Article 1. All human beings are born free and equal in dignity and rights.They are endowed with reason and conscience and should act towards one another in a spirit of brotherhood. Article 2. Everyone is entitled to all the rights and freedoms set forth in this Declaration, without distinction of any kind, such as race, colour, sex, language, religion, political or other opinion, national or social origin, property, birth or other status. Furthermore, no distinction shall be made on the basis of the political, jurisdictional or international status of the country or territory to which a person belongs, whether it be independent, trust, non-self-governing or under any other limitation of sovereignty. Article 3. Everyone has the right to life, liberty and security of person. Article 4. No one shall be held in slavery or servitude; slavery and the slave trade shall be prohibited in all their forms. Article 5. No one shall be subjected to torture or to cruel, inhuman or degrading treatment or punishment. Article 6. Everyone has the right to recognition everywhere as a person before the law. Article 7. All are equal before the law and are entitled without any discrimination to equal protection of the law. All are entitled to equal protection against any discrimination in violation of this Declaration and against any incitement to such discrimination. Article 8. Everyone has the right to an effective remedy by the competent national tribunals for acts violating the fundamental rights granted him by the constitution or by law. Article 9. No one shall be subjected to arbitrary arrest, detention or exile. Article 10. Everyone is entitled in full equality to a fair and public hearing by an independent and impartial tribunal, in the determination of his rights and obligations and of any criminal charge against him. Article 11. (1) Everyone charged with a penal offence has the right to be presumed innocent until proved guilty according to law in a public trial at which he has had all the guarantees necessary for his defence. (2) No one shall be held guilty of any penal offence on account of any act or omission which did not constitute a penal offence, under national or international law, at the time when it was committed. Nor shall a heavier penalty be imposed than the one that was applicable at the time the penal offence was committed. Article 12. No one shall be subjected to arbitrary interference with his privacy, family, home or correspondence, nor to attacks upon his honour and reputation. Everyone has the right to the protection of the law against such interference or attacks. Article 13. (1) Everyone has the right to freedom of movement and residence within the borders of each state. (2) Everyone has the right to leave any country, including his own, and to return to his country. Article 14. (1) Everyone has the right to seek and to enjoy in other countries asylum from persecution. (2) This right may not be invoked in the case of prosecutions genuinely arising from non-political crimes or from acts contrary to the purposes and principles of the United Nations. Article 15. (1) Everyone has the right to a nationality. (2) No one shall be arbitrarily deprived of his nationality nor denied the right to change his nationality. Article 16. (1) Men and women of full age, without any limitation due to race, nationality or religion, have the right to marry and to found a family. They are entitled to equal rights as to marriage, during marriage and at its dissolution. (2) Marriage shall be entered into only with the free and full consent of the intending spouses. (3) The family is the natural and fundamental group unit of society and is entitled to protection by society and the State. Article 17. (1) Everyone has the right to own property alone as well as in association with others. (2) No one shall be arbitrarily deprived of his property. Article 18. Everyone has the right to freedom of thought, conscience and religion; this right includes freedom to change his religion or belief, and freedom, either alone or in community with others and in public or private, to manifest his religion or belief in teaching, practice, worship and observance. Article 19. Everyone has the right to freedom of opinion and expression; this right includes freedom to hold opinions without interference and to seek, receive and impart information and ideas through any media and regardless of frontiers. Article 20. (1) Everyone has the right to freedom of peaceful assembly and association. (2) No one may be compelled to belong to an association. Article 21. (1) Everyone has the right to take part in the government of his country, directly or through freely chosen representatives. (2) Everyone has the right of equal access to public service in his country. (3) The will of the people shall be the basis of the authority of government; this will shall be expressed in periodic and genuine elections which shall be by universal and equal suffrage and shall be held by secret vote or by equivalent free voting procedures. Article 22. Everyone, as a member of society, has the right to social security and is entitled to realization, through national effort and international co-operation and in accordance with the organization and resources of each State, of the economic, social and cultural rights indispensable for his dignity and the free development of his personality. Article 23. (1) Everyone has the right to work, to free choice of employment, to just and favourable conditions of work and to protection against unemployment. (2) Everyone, without any discrimination, has the right to equal pay for equal work. (3) Everyone who works has the right to just and favourable remuneration ensuring for himself and his family an existence worthy of human dignity, and supplemented, if necessary, by other means of social protection. (4) Everyone has the right to form and to join trade unions for the protection of his interests. Article 24. Everyone has the right to rest and leisure, including reasonable limitation of working hours and periodic holidays with pay. Article 25. (1) Everyone has the right to a standard of living adequate for the health and well-being of himself and of his family, including food, clothing, housing and medical care and necessary social services, and the right to security in the event of unemployment, sickness, disability, widowhood, old age or other lack of livelihood in circumstances beyond his control. (2) Motherhood and childhood are entitled to special care and assistance. All children, whether born in or out of wedlock, shall enjoy the same social protection. Article 26. (1) Everyone has the right to education. Education shall be free, at least in the elementary and fundamental stages. Elementary education shall be compulsory. Technical and professional education shall be made generally available and higher education shall be equally accessible to all on the basis of merit. (2) Education shall be directed to the full development of the human personality and to the strengthening of respect for human rights and fundamental freedoms. It shall promote understanding, tolerance and friendship among all nations, racial or religious groups, and shall further the activities of the United Nations for the maintenance of peace. (3) Parents have a prior right to choose the kind of education that shall be given to their children. Article 27. (1) Everyone has the right freely to participate in the cultural life of the community, to enjoy the arts and to share in scientific advancement and its benefits. (2) Everyone has the right to the protection of the moral and material interests resulting from any scientific, literary or artistic production of which he is the author. Article 28. Everyone is entitled to a social and international order in which the rights and freedoms set forth in this Declaration can be fully realized. Article 29. (1) Everyone has duties to the community in which alone the free and full development of his personality is possible. (2) In the exercise of his rights and freedoms, everyone shall be subject only to such limitations as are determined by law solely for the purpose of securing due recognition and respect for the rights and freedoms of others and of meeting the just requirements of morality, public order and the general welfare in a democratic society. (3) These rights and freedoms may in no case be exercised contrary to the purposes and principles of the United Nations. Article 30. Nothing in this Declaration may be interpreted as implying for any State, group or person any right to engage in any activity or to perform any act aimed at the destruction of any of the rights and freedoms set forth herein.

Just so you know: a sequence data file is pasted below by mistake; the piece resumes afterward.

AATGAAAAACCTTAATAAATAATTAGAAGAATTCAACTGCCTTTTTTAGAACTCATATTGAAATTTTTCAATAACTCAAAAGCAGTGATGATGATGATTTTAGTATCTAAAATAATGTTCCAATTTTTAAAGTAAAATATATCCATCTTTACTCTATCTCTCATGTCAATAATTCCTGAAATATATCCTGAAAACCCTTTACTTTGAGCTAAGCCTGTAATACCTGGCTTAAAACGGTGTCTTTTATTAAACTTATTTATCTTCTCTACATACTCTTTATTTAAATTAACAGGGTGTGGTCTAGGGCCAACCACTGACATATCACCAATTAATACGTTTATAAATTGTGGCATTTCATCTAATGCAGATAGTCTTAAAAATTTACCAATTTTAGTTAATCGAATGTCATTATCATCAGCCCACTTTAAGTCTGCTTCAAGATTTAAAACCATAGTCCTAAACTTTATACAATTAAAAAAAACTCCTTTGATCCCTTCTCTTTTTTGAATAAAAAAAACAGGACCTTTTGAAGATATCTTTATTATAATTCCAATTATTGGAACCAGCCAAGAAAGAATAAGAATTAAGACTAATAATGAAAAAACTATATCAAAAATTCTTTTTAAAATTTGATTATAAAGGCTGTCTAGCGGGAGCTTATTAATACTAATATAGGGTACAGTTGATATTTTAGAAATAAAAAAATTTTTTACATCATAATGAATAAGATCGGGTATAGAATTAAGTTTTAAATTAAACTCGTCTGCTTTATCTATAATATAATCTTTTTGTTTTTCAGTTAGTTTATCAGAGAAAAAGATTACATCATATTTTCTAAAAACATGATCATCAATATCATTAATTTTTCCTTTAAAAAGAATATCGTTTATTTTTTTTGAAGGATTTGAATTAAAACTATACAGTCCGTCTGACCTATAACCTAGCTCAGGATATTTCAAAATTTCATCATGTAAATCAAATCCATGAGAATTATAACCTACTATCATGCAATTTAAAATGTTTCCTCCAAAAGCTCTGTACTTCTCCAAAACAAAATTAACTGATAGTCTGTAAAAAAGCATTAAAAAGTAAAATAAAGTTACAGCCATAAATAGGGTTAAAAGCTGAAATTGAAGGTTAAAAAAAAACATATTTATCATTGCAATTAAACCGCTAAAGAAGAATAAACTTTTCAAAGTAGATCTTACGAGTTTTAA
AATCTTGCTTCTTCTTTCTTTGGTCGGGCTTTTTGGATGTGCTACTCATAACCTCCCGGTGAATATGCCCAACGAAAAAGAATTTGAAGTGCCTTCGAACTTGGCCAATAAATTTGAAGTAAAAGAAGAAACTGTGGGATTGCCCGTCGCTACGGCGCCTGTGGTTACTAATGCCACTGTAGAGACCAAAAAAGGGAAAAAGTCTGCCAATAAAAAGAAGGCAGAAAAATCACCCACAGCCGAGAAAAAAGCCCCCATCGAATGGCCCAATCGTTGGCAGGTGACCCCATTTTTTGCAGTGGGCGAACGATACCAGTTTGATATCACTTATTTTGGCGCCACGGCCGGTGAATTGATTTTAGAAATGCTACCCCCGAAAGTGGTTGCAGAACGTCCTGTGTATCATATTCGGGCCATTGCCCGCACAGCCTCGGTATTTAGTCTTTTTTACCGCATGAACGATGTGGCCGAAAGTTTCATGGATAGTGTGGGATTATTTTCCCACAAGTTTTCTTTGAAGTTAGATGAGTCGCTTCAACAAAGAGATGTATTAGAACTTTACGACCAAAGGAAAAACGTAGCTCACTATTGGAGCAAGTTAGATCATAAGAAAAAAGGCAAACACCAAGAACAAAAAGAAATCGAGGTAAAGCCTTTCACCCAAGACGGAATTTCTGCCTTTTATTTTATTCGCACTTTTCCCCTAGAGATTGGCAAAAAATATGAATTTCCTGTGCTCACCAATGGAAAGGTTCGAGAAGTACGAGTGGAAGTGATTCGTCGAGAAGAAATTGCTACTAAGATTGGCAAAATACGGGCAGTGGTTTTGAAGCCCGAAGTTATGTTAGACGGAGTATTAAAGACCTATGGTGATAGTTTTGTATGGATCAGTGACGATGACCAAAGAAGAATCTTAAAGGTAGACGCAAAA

3 Comments in Response to